Barrick Gold: Porgera gold mine close to restart
The process of re-opening the Porgera gold mine under the terms of the binding framework agreement between the government and operator Barrick Niugini Limited (BNL) took a major step forward with a discussion between Barrick President and Chief Executive Mark Bristow, Papua New Guinea Prime Minister James Marape and the various Porgera Landowners groups.
Porgera Gold Mine
The framework agreement provides that Porgera will be owned by a new joint venture held 51% by Papua New Guinea (PNG) stakeholders and 49% by BNL, with BNL continuing as the operator. The framework agreement also calls on the Porgera Landowners and the Enga Province to have a dialogue to determine how the 10% ‘protected equity’ which forms part of PNG’s 51% interest will be allocated. The new partnership agreement was first outlined in April.
Speaking at the event, which was attended by Prime Minister James Marape, Enga Governor Peter Ipatas and local Member of Parliament Tomait Kapili, Bristow said the agreement made each of the parties - the landowners, the national government, the province and BNL - a committed stakeholder responsible for the long-term success of the mine.
Mark Bristow, CEO, Barrick Gold
“In aligning our interests, it recognizes the importance of the landowners and the communities, and prioritizes the benefits they will receive, not only from the mine but from a new Porgera Development Fund that will invest tens of millions of Kina in promising local projects,” said Bristow.
“In addition, BNL is committed to giving preference to competitive local contractors and suppliers and to employing Porgerans first. With BNL as operator, Porgera will also redouble its efforts to be a responsible steward of the environment.”
“The road to re-opening is a long one, and between the state, local communities and BNL, the implementation details of the agreement still need to be finalized. However, if all parties work together uninterrupted in the spirit of partnership envisaged by the agreement, our hope is that the mine will be able to restart later this year. It is no small task. But we are committed to playing our part, so that the new Porgera can realize its extraordinary potential and deliver decades of value to the people of the Porgera Valley, Enga, Papua New Guinea and the shareholders of BNL.”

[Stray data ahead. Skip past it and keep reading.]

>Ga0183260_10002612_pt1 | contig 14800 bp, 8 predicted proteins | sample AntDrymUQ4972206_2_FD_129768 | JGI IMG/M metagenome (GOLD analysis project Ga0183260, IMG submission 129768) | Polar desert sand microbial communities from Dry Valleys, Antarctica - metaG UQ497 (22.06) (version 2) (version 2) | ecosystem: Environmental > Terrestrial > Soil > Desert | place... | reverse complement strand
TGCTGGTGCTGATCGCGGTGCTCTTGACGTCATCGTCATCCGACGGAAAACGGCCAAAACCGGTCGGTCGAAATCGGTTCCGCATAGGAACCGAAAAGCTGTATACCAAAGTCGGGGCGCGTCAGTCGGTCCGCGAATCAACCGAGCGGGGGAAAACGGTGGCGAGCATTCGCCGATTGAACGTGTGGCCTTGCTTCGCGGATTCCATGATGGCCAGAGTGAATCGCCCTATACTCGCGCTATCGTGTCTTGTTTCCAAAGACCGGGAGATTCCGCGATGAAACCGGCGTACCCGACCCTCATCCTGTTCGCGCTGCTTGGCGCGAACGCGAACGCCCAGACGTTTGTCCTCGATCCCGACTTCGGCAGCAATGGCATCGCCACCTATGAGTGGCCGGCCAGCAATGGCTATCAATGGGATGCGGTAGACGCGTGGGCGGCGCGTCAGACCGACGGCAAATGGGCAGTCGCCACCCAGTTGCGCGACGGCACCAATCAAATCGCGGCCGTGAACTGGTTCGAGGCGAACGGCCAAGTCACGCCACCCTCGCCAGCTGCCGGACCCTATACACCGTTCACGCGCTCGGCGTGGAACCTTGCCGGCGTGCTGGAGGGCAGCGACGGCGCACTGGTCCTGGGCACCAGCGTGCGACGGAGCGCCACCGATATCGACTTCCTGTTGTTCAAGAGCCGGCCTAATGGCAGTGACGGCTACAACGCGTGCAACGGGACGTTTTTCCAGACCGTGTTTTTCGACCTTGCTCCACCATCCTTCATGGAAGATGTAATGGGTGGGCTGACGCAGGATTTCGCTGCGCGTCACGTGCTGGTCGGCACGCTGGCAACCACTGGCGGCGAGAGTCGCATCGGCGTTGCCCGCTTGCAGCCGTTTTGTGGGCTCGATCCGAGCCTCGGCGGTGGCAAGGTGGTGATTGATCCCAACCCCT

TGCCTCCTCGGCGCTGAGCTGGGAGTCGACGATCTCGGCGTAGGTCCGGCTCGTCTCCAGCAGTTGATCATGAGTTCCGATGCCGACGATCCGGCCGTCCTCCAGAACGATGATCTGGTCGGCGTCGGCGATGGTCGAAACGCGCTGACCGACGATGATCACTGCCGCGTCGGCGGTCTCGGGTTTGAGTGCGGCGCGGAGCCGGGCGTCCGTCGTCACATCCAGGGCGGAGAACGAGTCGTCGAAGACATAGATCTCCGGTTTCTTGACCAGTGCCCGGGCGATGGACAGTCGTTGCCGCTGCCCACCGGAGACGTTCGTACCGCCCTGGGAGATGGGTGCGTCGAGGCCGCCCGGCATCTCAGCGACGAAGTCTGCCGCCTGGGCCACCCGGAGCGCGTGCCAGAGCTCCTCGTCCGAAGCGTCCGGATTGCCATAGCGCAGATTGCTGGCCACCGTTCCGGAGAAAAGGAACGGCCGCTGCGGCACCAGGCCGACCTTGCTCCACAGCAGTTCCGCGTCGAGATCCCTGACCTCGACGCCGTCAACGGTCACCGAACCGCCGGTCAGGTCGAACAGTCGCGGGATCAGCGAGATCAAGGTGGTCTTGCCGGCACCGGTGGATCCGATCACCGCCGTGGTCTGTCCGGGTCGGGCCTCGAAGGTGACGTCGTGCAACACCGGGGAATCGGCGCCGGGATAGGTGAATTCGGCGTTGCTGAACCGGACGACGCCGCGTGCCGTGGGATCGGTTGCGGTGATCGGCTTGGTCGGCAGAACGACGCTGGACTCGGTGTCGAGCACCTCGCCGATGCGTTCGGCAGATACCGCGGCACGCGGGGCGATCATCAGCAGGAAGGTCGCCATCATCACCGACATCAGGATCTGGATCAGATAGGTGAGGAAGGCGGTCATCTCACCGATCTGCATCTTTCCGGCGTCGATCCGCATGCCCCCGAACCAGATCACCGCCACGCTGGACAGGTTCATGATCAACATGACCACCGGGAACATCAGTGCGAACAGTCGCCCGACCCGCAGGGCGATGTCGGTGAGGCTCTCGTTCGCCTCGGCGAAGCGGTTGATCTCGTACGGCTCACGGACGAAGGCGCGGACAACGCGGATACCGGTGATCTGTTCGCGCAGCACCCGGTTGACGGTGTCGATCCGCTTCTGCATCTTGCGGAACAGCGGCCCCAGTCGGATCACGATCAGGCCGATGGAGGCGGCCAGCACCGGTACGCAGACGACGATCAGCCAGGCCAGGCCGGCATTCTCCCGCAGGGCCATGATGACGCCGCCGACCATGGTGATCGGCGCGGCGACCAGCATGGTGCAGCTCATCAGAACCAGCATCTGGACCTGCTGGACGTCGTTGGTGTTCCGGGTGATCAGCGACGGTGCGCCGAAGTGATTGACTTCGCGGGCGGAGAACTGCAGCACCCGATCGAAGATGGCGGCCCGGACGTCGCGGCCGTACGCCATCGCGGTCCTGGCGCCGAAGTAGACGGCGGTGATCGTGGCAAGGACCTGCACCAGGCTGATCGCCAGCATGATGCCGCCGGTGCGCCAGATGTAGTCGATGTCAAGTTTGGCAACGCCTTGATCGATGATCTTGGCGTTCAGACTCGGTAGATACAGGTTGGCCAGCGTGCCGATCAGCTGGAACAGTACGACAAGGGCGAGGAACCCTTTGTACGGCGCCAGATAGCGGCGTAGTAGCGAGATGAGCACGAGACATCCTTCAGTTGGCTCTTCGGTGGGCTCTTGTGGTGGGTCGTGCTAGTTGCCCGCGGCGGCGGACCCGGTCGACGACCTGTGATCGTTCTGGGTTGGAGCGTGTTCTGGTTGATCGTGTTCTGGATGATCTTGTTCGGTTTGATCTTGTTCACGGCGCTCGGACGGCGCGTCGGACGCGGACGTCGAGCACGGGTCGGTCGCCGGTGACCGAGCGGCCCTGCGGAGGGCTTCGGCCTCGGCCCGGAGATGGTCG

People Moves: Peter Cunningham appointed Rio Tinto CFO
Rio Tinto has appointed Peter Cunningham as Chief Financial Officer (CFO) with immediate effect. Peter, who has been Interim Chief Financial Officer since 1 January 2021, will also join the Rio Tinto Board as an executive director at the same time.
Peter Cunningham appointed Rio Tinto CFO
Peter Cunningham was previously Group Controller and has held a number of senior financial and non-financial leadership positions across Rio Tinto in Australia and the UK. In a career spanning 28 years with Rio Tinto, he has held roles including Global Head of Health, Safety, Environment & Communities; Head of Energy and Climate Strategy; and Head of Investor Relations.
Prior to joining Rio Tinto, Peter qualified as a chartered accountant.
Rio Tinto CEO Jakob Stausholm commented: “I am delighted to confirm Peter in the role and, having worked closely with him for a number of years, I know he is the ideal person to be our Chief Financial Officer. His detailed knowledge of the company and of the financial and non-financial drivers of our industry will be invaluable as we continue to strengthen Rio Tinto.”
Rio Tinto Chairman Simon Thompson added: "I look forward to Peter joining the Rio Tinto Board and know from experience that his deep understanding of Rio Tinto and commitment to disciplined capital allocation will serve shareholders well and enrich our Board discussions.”
Rio Tinto aiming for net zero by 2050
Rio Tinto is aiming to reach net zero emissions across its operations by 2050. Across the company, it is targeting a 15% reduction in absolute emissions and a 30% reduction in emissions intensity by 2030, from a 2018 baseline.
Aluminium is found in everything from cars to phones. But one of the challenges of producing this essential material responsibly is finding ways to decarbonise the process.
Part of the reason is creating alumina – the main ingredient in aluminium – takes a lot of energy, which in turn creates greenhouse gas emissions. New technologies will be essential to helping reduce emissions, but many haven’t been proven. And some not yet even discovered. Rio Tinto is partnering with the Australian Renewable Energy Agency (ARENA)to develop hydrogen energy options and make a positive step towards these goals.